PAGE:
Glasgow’s food scene hasn’t always had the best reputation – we’re talking about the home of the deep-fried Mars Bar, after all. But anyone who truly knows it will tell you Scotland’s biggest city boasts a thriving (and vastly underappreciated) culinary culture – plus a wide range of top restaurants servicing the ever-growing demand. Inventive use of produce sourced from the rich Scottish larder, friendly informality and excellent value for money are all hallmarks of contemporary Glaswegian dining. And these days you’ll find upscale bistros and brasseries, hip vegan cafés, first-rate steakhouses and a constellation of excellent Indian, Italian and Chinese restaurants offering sophisticated, vibrant, impressive variety – so much so, you could spend weeks here and your taste buds would never get bored. Looking for inspiration? Here’s our pick of the best restaurants in Glasgow right now.
Eaten somewhere on this list and loved it? Share it with the hashtag #TimeOutEatList. You can find out more about how Time Out makes recommendations and reviews restaurants here.
Best restaurants in Glasgow
Why go? The food tastes every bit as good as Glasgow’s coolest restaurant looks.
With its preponderance of pale wood and whitewashed stripped stone walls, Alchemilla is a feast for eyes and taste buds alike. Plates come in small to medium sizes for sharing and are served as and when they’re ready. The Mediterranean-inspired menu is ever-changing, subject to what’s fresh and available, while a small but well-formed wine list encourages pairing with robust pours.
Why go? For comfort food done right.
A tiny Malaysian restaurant owned by a bright young ‘MasterChef’ contestant schooled in the art of cooking by her mother, Julie’s Kopitiam has been widely hailed as one of Glasgow’s best new restaurants since opening in 2017. Located on a juicy chunk of Pollokshaws Road where bars, cafés and boutiques jostle for space, it’s small but perfectly formed. Service is brisk and friendly and tables are turned over fast, especially as they don’t serve any alcohol (nor even offer BYOB). Try the hakka ground pork with fish sauce, greens, peanuts and snow-white rice, and thank us later for the tip.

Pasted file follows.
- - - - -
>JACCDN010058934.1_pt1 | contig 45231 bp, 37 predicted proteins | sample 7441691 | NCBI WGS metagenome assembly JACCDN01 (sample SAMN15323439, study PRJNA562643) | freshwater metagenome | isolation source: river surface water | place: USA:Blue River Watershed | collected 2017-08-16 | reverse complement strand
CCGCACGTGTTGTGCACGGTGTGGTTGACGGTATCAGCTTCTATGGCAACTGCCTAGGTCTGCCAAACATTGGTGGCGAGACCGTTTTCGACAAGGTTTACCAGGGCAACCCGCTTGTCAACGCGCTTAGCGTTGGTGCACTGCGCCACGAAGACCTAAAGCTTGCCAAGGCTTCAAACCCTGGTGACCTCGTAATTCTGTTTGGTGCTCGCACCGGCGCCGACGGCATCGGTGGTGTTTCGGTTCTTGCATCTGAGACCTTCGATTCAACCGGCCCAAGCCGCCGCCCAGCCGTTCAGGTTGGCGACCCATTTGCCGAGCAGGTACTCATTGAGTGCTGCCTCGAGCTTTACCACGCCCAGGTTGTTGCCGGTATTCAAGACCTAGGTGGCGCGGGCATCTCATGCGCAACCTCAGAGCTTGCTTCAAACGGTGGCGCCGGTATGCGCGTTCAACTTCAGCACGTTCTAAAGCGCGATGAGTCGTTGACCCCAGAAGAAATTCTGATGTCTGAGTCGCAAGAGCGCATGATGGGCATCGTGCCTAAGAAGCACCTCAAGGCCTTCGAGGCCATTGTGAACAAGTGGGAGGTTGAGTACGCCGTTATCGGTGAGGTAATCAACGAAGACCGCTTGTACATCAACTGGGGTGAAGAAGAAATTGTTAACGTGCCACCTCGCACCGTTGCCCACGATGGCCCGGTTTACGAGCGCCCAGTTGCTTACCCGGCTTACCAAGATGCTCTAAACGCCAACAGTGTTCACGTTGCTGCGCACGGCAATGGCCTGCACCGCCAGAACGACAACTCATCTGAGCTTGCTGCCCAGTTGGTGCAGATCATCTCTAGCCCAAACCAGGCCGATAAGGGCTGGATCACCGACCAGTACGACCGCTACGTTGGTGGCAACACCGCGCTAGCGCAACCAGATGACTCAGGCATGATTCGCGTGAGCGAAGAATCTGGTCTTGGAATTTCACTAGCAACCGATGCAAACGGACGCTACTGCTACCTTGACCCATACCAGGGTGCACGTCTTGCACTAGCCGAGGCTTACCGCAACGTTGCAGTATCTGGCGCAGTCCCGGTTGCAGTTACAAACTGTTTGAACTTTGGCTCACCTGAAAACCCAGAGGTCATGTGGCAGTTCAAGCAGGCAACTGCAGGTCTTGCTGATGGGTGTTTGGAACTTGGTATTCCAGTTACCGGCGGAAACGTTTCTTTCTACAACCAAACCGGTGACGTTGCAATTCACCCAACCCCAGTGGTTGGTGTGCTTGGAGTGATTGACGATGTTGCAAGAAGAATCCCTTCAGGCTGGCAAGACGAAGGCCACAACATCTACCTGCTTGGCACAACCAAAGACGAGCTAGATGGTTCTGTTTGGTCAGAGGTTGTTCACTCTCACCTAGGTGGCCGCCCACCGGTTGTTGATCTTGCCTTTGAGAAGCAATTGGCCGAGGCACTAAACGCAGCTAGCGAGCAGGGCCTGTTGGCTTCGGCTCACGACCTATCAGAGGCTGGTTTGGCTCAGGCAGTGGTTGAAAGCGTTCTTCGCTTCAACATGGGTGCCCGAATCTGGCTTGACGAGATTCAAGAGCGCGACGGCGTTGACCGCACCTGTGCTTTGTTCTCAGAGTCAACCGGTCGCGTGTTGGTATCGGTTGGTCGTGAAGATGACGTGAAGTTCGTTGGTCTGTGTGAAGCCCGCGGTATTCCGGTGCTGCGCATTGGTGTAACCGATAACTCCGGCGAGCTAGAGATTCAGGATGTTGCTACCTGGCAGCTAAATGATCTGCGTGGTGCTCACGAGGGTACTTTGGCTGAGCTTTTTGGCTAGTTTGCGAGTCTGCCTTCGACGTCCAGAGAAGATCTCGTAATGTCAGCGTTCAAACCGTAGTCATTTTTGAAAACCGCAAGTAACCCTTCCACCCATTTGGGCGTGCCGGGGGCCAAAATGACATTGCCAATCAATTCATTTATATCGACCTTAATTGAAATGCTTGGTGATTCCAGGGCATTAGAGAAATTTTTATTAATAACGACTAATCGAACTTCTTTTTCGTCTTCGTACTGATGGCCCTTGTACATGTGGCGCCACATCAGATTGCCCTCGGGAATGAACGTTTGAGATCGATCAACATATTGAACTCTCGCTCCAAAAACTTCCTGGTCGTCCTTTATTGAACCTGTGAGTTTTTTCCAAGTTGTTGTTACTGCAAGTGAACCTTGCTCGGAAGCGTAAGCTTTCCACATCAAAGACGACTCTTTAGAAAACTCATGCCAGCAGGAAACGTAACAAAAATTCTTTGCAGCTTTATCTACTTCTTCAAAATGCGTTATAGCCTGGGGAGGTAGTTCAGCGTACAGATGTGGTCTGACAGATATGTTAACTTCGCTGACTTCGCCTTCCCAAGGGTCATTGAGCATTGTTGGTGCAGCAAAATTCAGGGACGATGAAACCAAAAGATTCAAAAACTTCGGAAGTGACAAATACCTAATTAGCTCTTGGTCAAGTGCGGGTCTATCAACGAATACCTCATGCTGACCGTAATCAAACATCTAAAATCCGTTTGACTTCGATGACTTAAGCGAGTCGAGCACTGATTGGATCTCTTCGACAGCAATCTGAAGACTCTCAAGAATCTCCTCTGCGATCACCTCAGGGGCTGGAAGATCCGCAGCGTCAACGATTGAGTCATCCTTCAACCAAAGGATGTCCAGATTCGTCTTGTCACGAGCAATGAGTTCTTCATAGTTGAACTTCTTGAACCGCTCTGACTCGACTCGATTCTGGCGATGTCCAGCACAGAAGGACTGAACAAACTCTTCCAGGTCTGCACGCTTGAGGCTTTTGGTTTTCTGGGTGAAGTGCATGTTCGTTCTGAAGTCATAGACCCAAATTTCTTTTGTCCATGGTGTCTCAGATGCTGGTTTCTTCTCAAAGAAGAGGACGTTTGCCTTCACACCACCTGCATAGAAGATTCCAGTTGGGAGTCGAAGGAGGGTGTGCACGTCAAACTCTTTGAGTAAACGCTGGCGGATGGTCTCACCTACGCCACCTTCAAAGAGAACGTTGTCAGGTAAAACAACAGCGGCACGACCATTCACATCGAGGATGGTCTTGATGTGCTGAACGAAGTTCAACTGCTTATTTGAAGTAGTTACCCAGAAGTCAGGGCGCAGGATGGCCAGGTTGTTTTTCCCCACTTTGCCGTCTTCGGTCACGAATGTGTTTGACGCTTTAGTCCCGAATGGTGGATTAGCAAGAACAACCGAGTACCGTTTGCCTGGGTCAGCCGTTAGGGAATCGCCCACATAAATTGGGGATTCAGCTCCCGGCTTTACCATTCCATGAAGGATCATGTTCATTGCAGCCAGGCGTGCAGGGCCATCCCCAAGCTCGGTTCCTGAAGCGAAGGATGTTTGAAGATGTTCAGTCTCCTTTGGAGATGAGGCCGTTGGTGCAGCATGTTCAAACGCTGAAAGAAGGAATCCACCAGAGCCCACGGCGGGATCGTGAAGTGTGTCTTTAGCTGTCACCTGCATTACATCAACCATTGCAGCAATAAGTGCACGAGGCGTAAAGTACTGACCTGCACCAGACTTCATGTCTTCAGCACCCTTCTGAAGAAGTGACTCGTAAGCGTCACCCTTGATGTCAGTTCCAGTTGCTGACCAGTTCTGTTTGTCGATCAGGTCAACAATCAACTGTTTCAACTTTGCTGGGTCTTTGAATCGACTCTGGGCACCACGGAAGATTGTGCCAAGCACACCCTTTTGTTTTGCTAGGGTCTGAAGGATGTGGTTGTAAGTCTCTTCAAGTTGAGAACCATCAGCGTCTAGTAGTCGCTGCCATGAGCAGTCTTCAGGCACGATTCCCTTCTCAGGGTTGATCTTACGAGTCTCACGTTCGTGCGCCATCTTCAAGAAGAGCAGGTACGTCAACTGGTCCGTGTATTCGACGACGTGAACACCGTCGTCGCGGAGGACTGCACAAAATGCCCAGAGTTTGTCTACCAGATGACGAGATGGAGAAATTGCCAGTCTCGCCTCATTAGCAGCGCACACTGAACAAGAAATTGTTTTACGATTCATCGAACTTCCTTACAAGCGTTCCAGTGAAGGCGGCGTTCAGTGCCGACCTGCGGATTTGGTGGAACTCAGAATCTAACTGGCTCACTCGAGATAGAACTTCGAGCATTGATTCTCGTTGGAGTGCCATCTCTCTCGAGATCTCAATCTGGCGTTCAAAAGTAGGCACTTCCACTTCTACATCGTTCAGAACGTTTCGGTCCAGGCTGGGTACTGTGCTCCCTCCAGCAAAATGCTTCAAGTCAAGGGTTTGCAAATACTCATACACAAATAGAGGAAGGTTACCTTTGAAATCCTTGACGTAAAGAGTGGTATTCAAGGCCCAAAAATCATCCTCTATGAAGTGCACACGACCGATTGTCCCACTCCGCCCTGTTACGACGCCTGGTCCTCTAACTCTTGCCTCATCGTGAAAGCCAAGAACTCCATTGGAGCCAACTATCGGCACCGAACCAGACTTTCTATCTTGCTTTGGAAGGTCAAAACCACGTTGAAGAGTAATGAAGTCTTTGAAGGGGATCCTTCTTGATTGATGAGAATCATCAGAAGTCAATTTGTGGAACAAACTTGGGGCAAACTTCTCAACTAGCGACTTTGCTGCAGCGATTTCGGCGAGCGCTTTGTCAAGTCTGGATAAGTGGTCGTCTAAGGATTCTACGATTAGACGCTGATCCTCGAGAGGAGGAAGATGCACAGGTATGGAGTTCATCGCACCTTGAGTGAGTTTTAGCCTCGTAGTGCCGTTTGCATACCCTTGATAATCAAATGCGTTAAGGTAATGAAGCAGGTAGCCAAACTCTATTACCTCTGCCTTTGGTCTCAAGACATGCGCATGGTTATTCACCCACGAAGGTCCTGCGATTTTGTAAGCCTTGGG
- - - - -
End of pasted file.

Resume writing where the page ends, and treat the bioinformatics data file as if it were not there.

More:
Why go? Small plates, big flavours.
Opened in 2014, when it fast established itself as one of the city’s most exciting new restaurants, Ox and Finch is a rare thing on Glasgow’s generally casual dining scene: one of those places you need to book well in advance. Its location on Sauchiehall Street, slightly removed from the increasingly restaurant-dense bustle of the Argyle Street Finnieston ‘strip’, makes for a handy geographical analogy of how confidently it sits apart from the crowd. It looks hip without feeling try-hard. The smart small-plates menu of mainly Scottish provenance packs a punch and never fails to satisfy.
Why go? For a five- or even eight-course fine-dining odyssey, go east.
The suburb of Dennistoun just east of Glasgow city centre is fast casting off its roughspun reputation, in part thanks to the likes of Bilson Eleven. Housed in one of the oldest and most iconic tenement buildings in the area, the setting is as relaxed and informal as dining at a friend’s house. The cuisine raises the best of Scottish produce to a new level with boundless passion and respect for the ingredients. Choose from à la carte, five- or even eight-course tasting menus, and be dazzled by dishes such as cured trout with verdita sauce or orange tart, rye, treacle and ginger ice cream.
Why go? Get nothing but the best here, where a trim tasting menu rises to the perfect crescendo.
Following a major renovation in 2017, Cail Bruich has elevated itself from fairly run-of-the-mill Scottish bistro to one of the trendiest and very best restaurants in the city. The attention to detail is exemplary, from the consideration given to dietary requirements to the cooking and some exuberant advice from the sommelier. The trim seasonal or tasting menu strives for flawlessness as it works its way up through the gears using the finest of Scottish fish, meat, game and vegetables, some of which come from the restaurant’s own garden.
Why go? For a fresh, casual, canteen-style setup at Glasgow’s first Vietnamese restaurant.
This canteen-style establishment opened in 2012 to a chorus of buzz. And it really is irresistible: wooden benches, bright plastic stools and a decidedly informal vibe. Food comes out when it’s ready, so make sure you order to share – the table can go from empty to a banquet in a matter of moments. Menu staples such as goi cuan summer rolls, daikon and soya bean cakes and classic beef, chicken or tofu pho make for as dependably good a meal as you’ll find anywhere in the city. You’ll be back again and again.
Why go? For a slice of Brooklyn-esque cool on the Finnieston ‘strip’.